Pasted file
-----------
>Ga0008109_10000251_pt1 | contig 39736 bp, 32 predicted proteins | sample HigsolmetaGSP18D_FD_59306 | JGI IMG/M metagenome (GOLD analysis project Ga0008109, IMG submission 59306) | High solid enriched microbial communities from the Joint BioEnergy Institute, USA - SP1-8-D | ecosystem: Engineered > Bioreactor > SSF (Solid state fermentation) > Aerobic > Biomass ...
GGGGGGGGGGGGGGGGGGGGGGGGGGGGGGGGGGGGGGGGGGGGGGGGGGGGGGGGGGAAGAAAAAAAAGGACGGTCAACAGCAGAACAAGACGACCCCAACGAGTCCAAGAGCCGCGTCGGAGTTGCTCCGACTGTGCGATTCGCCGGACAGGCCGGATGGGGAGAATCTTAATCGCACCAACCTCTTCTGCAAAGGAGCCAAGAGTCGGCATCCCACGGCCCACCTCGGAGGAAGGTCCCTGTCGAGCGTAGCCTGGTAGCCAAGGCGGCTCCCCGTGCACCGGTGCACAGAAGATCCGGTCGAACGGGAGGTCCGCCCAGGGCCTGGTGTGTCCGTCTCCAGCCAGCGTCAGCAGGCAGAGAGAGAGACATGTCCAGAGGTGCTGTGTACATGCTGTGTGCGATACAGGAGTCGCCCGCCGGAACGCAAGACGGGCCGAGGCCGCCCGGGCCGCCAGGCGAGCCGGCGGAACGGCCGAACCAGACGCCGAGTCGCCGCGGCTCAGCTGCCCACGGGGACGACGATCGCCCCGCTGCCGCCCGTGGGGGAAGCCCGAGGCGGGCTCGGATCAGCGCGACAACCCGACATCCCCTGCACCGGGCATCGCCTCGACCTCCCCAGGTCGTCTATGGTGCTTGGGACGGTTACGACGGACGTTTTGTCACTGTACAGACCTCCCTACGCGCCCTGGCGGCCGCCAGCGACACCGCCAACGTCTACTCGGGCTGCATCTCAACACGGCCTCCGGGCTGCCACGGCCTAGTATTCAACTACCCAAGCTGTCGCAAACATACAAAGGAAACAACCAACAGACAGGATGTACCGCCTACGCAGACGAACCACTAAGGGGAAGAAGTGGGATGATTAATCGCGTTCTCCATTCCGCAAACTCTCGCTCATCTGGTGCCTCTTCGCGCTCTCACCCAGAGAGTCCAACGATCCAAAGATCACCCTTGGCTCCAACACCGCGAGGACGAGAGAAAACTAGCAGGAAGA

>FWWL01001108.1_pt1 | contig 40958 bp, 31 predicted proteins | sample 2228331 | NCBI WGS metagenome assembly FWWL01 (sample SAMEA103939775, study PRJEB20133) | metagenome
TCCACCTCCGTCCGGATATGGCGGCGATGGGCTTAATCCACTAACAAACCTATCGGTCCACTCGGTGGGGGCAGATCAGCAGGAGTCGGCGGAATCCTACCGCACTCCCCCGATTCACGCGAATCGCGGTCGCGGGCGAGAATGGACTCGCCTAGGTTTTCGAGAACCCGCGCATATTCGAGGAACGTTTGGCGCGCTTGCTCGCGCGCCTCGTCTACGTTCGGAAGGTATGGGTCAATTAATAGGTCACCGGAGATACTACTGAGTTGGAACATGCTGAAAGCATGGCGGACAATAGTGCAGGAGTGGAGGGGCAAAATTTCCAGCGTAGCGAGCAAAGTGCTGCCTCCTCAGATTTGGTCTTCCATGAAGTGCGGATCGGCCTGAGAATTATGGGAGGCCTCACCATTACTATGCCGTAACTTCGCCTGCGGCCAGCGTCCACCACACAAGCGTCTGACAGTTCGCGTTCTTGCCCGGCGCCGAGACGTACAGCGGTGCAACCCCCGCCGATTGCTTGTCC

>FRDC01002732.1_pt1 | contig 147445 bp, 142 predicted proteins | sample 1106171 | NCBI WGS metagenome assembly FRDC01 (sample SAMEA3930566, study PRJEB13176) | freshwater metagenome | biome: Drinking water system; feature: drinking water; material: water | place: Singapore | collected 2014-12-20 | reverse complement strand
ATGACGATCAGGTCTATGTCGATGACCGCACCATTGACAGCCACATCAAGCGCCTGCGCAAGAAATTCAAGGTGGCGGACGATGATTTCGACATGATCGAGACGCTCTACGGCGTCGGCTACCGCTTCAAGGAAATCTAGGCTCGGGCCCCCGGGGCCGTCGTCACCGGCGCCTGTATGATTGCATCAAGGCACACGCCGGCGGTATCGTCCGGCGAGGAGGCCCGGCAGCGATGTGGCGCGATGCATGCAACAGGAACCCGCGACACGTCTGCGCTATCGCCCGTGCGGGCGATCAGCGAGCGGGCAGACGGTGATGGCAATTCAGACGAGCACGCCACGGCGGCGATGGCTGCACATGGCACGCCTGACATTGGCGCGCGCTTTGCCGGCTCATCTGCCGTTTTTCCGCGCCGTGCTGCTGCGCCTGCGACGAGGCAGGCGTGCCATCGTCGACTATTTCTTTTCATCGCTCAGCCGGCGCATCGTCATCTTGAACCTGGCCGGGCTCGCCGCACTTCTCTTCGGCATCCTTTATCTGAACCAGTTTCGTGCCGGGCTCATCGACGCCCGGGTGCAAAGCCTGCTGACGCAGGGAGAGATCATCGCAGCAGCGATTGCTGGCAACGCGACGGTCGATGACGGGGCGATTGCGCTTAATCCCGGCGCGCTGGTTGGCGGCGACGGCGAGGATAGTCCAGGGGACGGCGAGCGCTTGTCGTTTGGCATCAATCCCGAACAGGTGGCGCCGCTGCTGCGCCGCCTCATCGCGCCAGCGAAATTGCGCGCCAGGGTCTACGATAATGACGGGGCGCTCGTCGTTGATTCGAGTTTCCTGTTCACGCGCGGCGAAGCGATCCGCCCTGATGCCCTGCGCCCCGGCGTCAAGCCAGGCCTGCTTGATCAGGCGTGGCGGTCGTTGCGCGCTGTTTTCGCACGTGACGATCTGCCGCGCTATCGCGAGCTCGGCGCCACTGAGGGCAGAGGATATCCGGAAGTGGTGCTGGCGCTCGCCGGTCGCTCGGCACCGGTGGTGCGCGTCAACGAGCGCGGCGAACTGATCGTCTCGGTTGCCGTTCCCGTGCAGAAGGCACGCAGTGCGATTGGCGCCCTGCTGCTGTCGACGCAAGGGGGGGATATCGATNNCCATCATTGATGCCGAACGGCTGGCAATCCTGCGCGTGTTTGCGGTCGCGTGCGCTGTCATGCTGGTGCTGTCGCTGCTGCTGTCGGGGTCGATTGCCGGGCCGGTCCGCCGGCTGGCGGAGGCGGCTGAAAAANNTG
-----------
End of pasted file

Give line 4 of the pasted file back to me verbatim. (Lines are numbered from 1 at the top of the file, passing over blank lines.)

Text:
TCCACCTCCGTCCGGATATGGCGGCGATGGGCTTAATCCACTAACAAACCTATCGGTCCACTCGGTGGGGGCAGATCAGCAGGAGTCGGCGGAATCCTACCGCACTCCCCCGATTCACGCGAATCGCGGTCGCGGGCGAGAATGGACTCGCCTAGGTTTTCGAGAACCCGCGCATATTCGAGGAACGTTTGGCGCGCTTGCTCGCGCGCCTCGTCTACGTTCGGAAGGTATGGGTCAATTAATAGGTCACCGGAGATACTACTGAGTTGGAACATGCTGAAAGCATGGCGGACAATAGTGCAGGAGTGGAGGGGCAAAATTTCCAGCGTAGCGAGCAAAGTGCTGCCTCCTCAGATTTGGTCTTCCATGAAGTGCGGATCGGCCTGAGAATTATGGGAGGCCTCACCATTACTATGCCGTAACTTCGCCTGCGGCCAGCGTCCACCACACAAGCGTCTGACAGTTCGCGTTCTTGCCCGGCGCCGAGACGTACAGCGGTGCAACCCCCGCCGATTGCTTGTCC